“Alternative Facts” and the Humanities

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I have been concerned about “alternative facts” even before that term got popularized in the last month or two. I have studied African American culture for the past two decades, and I have learned how the history of racism was (and is) built on a series of “alternative facts”: whites are smarter than blacks, blacks are lazy, black bodies are weaker or stronger, blacks are violent, etc. These alternative facts become the narratives that shape…

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The Consolation of Art and Literature

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  The night of the 2016 election, my pain was visceral. I felt sick to my stomach. How long will progressive social policies stand up to the next Supreme Court? Never mind that: how long will the world survive climate change deniers? There was no end to my anxieties. “At least the republic will survive, right?” I asked my good friend, an unflappable optimist and a retired professor of political philosophy. “I’m not so sure,”…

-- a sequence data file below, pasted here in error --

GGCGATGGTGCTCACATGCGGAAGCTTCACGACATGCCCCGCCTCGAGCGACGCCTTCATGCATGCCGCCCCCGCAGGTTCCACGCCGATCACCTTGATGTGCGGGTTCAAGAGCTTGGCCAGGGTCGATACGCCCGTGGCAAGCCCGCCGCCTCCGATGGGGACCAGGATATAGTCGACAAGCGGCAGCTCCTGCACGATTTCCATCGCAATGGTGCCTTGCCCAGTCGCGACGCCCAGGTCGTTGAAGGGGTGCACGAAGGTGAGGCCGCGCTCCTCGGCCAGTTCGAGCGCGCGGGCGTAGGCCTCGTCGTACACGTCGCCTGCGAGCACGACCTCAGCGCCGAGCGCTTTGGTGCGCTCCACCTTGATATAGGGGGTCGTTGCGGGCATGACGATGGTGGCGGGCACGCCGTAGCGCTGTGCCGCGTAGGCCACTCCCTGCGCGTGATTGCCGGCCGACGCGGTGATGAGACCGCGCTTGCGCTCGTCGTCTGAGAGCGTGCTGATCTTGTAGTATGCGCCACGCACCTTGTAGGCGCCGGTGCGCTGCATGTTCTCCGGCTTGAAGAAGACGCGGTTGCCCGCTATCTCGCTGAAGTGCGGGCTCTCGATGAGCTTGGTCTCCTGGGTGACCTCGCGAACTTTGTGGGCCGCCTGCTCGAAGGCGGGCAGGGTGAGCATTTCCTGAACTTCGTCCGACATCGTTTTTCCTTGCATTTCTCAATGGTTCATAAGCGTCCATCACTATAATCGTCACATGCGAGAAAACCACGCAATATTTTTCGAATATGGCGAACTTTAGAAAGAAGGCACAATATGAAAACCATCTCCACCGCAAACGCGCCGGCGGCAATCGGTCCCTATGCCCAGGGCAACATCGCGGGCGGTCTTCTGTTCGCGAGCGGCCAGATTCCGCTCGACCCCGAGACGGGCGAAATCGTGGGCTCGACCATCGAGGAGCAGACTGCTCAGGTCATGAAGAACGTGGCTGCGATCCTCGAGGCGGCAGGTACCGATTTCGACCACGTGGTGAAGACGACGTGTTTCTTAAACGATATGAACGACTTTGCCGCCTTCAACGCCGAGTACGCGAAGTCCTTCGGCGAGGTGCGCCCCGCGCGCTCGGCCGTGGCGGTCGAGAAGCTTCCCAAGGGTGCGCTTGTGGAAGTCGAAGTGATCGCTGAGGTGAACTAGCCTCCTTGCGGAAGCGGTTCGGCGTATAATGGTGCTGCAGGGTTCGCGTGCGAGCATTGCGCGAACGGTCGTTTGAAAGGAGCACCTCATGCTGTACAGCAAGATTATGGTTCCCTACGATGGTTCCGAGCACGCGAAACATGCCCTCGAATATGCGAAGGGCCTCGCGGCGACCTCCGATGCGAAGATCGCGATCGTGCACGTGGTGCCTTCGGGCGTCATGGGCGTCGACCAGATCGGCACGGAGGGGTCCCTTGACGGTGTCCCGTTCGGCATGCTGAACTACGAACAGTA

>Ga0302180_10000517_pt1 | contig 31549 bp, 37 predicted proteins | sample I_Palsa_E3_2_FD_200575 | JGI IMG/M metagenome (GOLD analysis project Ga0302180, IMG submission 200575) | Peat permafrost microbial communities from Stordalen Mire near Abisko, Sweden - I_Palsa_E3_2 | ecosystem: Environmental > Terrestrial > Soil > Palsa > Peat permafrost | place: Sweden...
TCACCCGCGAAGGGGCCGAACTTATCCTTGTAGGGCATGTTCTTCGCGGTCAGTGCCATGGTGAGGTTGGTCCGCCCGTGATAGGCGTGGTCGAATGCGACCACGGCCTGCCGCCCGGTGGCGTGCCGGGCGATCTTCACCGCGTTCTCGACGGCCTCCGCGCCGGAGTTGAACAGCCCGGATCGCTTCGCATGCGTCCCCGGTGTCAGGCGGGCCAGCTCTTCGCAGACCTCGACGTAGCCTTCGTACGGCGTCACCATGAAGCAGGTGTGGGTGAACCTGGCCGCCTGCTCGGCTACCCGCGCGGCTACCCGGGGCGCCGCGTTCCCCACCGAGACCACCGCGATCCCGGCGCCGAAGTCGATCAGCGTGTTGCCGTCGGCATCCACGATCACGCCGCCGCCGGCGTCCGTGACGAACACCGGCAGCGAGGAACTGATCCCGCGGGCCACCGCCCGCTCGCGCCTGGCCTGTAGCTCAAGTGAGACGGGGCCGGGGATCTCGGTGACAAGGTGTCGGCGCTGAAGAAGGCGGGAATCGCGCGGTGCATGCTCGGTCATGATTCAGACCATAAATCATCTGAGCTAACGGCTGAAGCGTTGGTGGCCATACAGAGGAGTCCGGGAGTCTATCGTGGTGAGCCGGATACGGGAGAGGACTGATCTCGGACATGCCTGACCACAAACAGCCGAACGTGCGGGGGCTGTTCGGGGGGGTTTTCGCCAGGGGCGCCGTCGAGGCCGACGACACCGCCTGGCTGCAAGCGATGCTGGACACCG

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My Life in Six Songs

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 I am a musician and a music therapist; almost everything reminds me of a song. I recently saw a meme on social media that reads: “If you can’t handle me randomly blurting out song lyrics that relate to what you just said, then we can’t be friends.” This line made me laugh out loud, but it truly resonated with me, especially considering my line of work. Part of my job as a music therapist is…

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Our shared past and present: a faculty statement of support

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In 1873, Drury was founded by Congregationalists, many of whom were abolitionists, to “help heal the wounds of the Civil War” and provide a strong academic education in the liberal arts. Springfield, Missouri was chosen, in part, as it was an area that had been so scarred by the war; it was a place in need of continued healing. The university’s founders envisioned an institution that would offer students, including women, Native Americans, and those…

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